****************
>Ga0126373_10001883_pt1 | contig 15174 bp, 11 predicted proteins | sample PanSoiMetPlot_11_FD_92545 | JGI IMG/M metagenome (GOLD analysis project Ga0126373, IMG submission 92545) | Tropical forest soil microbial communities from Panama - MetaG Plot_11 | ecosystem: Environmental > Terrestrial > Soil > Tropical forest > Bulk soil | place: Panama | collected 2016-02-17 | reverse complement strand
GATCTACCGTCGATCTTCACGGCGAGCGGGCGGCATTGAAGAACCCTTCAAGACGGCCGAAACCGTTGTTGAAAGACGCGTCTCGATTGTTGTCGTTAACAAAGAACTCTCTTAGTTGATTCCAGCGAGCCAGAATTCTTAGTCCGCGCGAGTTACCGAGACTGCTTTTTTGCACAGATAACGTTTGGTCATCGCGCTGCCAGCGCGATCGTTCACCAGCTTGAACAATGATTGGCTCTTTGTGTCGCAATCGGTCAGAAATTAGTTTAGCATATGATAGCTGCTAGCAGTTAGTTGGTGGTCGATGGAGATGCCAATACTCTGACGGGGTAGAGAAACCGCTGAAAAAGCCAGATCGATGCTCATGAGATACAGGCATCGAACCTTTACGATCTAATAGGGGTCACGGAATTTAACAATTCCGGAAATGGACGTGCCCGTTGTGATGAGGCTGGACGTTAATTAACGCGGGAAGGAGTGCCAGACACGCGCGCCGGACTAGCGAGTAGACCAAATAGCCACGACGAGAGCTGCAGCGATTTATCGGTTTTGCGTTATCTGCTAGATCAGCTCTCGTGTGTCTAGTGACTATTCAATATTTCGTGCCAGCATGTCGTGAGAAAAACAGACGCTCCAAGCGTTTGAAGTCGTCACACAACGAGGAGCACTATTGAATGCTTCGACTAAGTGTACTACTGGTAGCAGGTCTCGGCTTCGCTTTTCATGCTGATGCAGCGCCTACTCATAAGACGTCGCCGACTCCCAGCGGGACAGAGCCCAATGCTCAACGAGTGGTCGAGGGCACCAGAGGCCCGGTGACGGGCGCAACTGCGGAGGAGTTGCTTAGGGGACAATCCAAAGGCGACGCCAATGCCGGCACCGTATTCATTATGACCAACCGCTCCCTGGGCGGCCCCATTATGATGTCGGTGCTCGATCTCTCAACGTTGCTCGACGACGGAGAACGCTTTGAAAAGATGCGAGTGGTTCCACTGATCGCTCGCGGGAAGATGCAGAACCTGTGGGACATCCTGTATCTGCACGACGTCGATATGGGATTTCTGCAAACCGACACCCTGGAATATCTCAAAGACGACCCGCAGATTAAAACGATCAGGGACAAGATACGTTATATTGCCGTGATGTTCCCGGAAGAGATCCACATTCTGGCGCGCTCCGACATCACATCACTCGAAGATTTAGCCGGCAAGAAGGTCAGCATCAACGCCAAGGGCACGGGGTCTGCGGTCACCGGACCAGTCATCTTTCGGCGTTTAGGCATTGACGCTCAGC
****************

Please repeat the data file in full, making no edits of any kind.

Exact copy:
>Ga0126373_10001883_pt1 | contig 15174 bp, 11 predicted proteins | sample PanSoiMetPlot_11_FD_92545 | JGI IMG/M metagenome (GOLD analysis project Ga0126373, IMG submission 92545) | Tropical forest soil microbial communities from Panama - MetaG Plot_11 | ecosystem: Environmental > Terrestrial > Soil > Tropical forest > Bulk soil | place: Panama | collected 2016-02-17 | reverse complement strand
GATCTACCGTCGATCTTCACGGCGAGCGGGCGGCATTGAAGAACCCTTCAAGACGGCCGAAACCGTTGTTGAAAGACGCGTCTCGATTGTTGTCGTTAACAAAGAACTCTCTTAGTTGATTCCAGCGAGCCAGAATTCTTAGTCCGCGCGAGTTACCGAGACTGCTTTTTTGCACAGATAACGTTTGGTCATCGCGCTGCCAGCGCGATCGTTCACCAGCTTGAACAATGATTGGCTCTTTGTGTCGCAATCGGTCAGAAATTAGTTTAGCATATGATAGCTGCTAGCAGTTAGTTGGTGGTCGATGGAGATGCCAATACTCTGACGGGGTAGAGAAACCGCTGAAAAAGCCAGATCGATGCTCATGAGATACAGGCATCGAACCTTTACGATCTAATAGGGGTCACGGAATTTAACAATTCCGGAAATGGACGTGCCCGTTGTGATGAGGCTGGACGTTAATTAACGCGGGAAGGAGTGCCAGACACGCGCGCCGGACTAGCGAGTAGACCAAATAGCCACGACGAGAGCTGCAGCGATTTATCGGTTTTGCGTTATCTGCTAGATCAGCTCTCGTGTGTCTAGTGACTATTCAATATTTCGTGCCAGCATGTCGTGAGAAAAACAGACGCTCCAAGCGTTTGAAGTCGTCACACAACGAGGAGCACTATTGAATGCTTCGACTAAGTGTACTACTGGTAGCAGGTCTCGGCTTCGCTTTTCATGCTGATGCAGCGCCTACTCATAAGACGTCGCCGACTCCCAGCGGGACAGAGCCCAATGCTCAACGAGTGGTCGAGGGCACCAGAGGCCCGGTGACGGGCGCAACTGCGGAGGAGTTGCTTAGGGGACAATCCAAAGGCGACGCCAATGCCGGCACCGTATTCATTATGACCAACCGCTCCCTGGGCGGCCCCATTATGATGTCGGTGCTCGATCTCTCAACGTTGCTCGACGACGGAGAACGCTTTGAAAAGATGCGAGTGGTTCCACTGATCGCTCGCGGGAAGATGCAGAACCTGTGGGACATCCTGTATCTGCACGACGTCGATATGGGATTTCTGCAAACCGACACCCTGGAATATCTCAAAGACGACCCGCAGATTAAAACGATCAGGGACAAGATACGTTATATTGCCGTGATGTTCCCGGAAGAGATCCACATTCTGGCGCGCTCCGACATCACATCACTCGAAGATTTAGCCGGCAAGAAGGTCAGCATCAACGCCAAGGGCACGGGGTCTGCGGTCACCGGACCAGTCATCTTTCGGCGTTTAGGCATTGACGCTCAGC